NGS approaches in particular suffer the problem that if the drugs don't work that well anyway in general, or for any subgroup with a particular mutation, sequencing will not change the clinician's decision; so it's not like Prasad would commit NGS to the dustbin of history, it's just that better drugs need to get here before it can be useful. In other chapter he mentions an example of this: cetuximab works for colon cancer if one has a regular Ras gene and it doesn't if one harbors a certain mutation. So indeed with sequencing one could figure out if cetuximab will work for you or not. But, even if it works, it will still only increase survival by 5 months, on average. Prasad has an article here about one particular company doing NGS for cancer, Foundation Medicine. Derek Lowe seems to agree with his take. Criticisms aside, even Prasad admits that the approach has been making progress in the last decade, with the % of patients that could benefit for it increasing, albeit slowly. A paper I was sent regarding NGS and cancer makes the point that as of 2018 there exists provable benefits from sequencing patients, at least for a particular kind of cancer (Non-small Cell Lung cancer); even there one can imagine what Prasad would say: For that particular case, at what cost, for what benefit.
Progress in cancer therapy
How much progress has been made in cancer therapy, really? If one looks at say data from OWID one can see that there seems to be a steady increase in survival that OWID attributes to genuine improvements in therapy, not just improvements in early detection.
Blood cancers are probably the best examples to demonstrate how #biotech innovations have made huge impact on patient lives.— Andy Biotech (@AndyBiotech) January 10, 2019
5-Yr survival rate from 1970s to 2010s
CML: 22% -> 68%
NHL: 47% -> 73%
Myeloma: 25% -> 53% pic.twitter.com/gQikY33dwT
The OWID chart has many kinds of cancers, and for some the reasons behind the improvements may be different. For prostate cancer it may be improved testing. For CML, NHL, or myeloma (All liquid cancers) it may be genuine advances in therapy (Like Gleevec) but if you have pancreatic cancer... tough luck.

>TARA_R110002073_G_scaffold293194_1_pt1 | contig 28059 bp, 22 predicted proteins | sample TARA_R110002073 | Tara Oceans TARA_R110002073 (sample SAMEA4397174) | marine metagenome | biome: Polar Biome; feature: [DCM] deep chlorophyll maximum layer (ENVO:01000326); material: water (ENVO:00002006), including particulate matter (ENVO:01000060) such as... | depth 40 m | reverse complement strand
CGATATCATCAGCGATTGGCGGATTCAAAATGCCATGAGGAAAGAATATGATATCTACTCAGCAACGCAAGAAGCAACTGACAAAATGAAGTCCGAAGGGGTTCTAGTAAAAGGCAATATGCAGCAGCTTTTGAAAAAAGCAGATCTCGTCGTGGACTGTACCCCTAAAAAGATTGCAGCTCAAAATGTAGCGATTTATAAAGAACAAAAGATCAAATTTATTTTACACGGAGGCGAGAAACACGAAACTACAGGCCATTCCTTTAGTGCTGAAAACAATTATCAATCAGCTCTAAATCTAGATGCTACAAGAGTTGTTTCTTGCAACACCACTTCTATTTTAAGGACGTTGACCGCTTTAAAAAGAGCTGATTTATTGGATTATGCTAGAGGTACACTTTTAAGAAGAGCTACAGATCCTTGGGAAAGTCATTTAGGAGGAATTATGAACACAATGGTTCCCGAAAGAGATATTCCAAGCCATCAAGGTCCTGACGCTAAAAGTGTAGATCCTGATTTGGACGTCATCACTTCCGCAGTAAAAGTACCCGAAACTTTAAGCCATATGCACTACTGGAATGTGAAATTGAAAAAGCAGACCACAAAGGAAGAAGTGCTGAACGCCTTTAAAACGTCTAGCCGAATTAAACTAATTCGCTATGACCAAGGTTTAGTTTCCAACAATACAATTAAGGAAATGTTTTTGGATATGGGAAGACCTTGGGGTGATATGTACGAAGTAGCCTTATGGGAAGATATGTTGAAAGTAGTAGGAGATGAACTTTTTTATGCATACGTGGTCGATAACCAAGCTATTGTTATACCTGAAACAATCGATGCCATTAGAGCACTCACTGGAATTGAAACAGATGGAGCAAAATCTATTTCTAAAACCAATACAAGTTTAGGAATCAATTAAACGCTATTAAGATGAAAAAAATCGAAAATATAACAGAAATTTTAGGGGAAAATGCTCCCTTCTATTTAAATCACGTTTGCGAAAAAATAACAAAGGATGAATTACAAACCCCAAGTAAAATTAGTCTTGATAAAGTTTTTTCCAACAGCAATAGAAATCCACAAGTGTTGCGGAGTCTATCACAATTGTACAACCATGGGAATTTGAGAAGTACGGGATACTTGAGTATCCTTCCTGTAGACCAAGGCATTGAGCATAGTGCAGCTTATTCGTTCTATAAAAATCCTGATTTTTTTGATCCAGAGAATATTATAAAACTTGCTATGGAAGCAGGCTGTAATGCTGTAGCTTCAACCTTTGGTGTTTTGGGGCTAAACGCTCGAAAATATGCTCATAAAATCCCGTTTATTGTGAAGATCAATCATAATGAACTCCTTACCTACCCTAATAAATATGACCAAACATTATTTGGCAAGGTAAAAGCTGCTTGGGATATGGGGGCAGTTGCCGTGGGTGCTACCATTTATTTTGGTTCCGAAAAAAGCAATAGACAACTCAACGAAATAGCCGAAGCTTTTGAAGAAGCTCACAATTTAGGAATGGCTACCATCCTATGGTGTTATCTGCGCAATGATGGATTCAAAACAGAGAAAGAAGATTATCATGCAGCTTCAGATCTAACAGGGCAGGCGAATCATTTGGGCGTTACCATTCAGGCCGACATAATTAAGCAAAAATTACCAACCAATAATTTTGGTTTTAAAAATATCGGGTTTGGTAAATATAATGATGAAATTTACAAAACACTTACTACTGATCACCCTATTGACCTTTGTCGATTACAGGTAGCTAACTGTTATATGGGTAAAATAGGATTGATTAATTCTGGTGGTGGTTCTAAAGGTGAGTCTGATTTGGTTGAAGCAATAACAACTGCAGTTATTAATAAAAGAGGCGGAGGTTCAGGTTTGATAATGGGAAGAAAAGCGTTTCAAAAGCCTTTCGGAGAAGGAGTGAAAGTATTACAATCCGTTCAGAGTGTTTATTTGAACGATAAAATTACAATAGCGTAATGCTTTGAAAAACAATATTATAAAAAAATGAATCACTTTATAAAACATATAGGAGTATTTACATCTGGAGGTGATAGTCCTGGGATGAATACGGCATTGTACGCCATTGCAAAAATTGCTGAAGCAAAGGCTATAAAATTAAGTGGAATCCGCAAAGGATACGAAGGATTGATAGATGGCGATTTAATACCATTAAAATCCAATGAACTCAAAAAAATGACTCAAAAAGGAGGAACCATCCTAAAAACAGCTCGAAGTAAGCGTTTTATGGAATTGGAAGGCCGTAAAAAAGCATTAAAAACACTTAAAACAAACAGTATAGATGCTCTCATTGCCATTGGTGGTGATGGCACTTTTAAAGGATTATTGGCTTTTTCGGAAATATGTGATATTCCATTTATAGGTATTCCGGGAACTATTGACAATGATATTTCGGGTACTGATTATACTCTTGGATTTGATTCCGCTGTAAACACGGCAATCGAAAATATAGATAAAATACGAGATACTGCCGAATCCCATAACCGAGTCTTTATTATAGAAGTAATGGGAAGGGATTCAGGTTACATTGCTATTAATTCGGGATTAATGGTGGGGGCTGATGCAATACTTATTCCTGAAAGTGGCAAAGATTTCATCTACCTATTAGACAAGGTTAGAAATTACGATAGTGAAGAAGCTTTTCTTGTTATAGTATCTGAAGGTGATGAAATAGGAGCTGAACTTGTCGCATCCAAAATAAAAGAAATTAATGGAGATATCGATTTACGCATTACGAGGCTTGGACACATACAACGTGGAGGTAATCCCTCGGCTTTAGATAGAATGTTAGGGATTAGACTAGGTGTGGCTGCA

Scott Alexander wrote two years ago a review of this very same question, and he notes that 5 year survival rate increasing does not mean that drugs are becoming more effective; it may mean that more people with smaller tumors are being diagnosed and undergoing therapy, thus the population of patients may be changing, and given a constant effect of therapy, that would yield improvements. Still, he concludes
So: age-adjusted cancer incidence rates and death rates have been going down since 1990, primarily due to better social policies like discouraging smoking. Five-year-survival rates have been gradually improving since at least 1970, on average by maybe about 10% though this depends on severity. Although some of this is confounded by improved screening, this is unlikely to explain more than about 20-50% of the effect. The remainder is probably a real improvement in treatment. Whether or not this level of gradual improvement is enough to represent “winning” the War on Cancer, it at least demonstrates a non-zero amount of progress.
I don’t want to frame this in terms of “here we DEMOLISH the pseudoscientific narrative that cancer progress is weak”. Many of the people I know who critique this research are from an older generation. They remember Nixon assuring them at the very beginning of the War on Cancer that we would have a cure within five years. If they’re really old, maybe they remember victories of that scale over polio and smallpox. If those were their hopes, it’s right for them to feel disappointed. But I come from a generation that doesn’t expect much, and I think the evidence suggests my low expectations have more or less been met.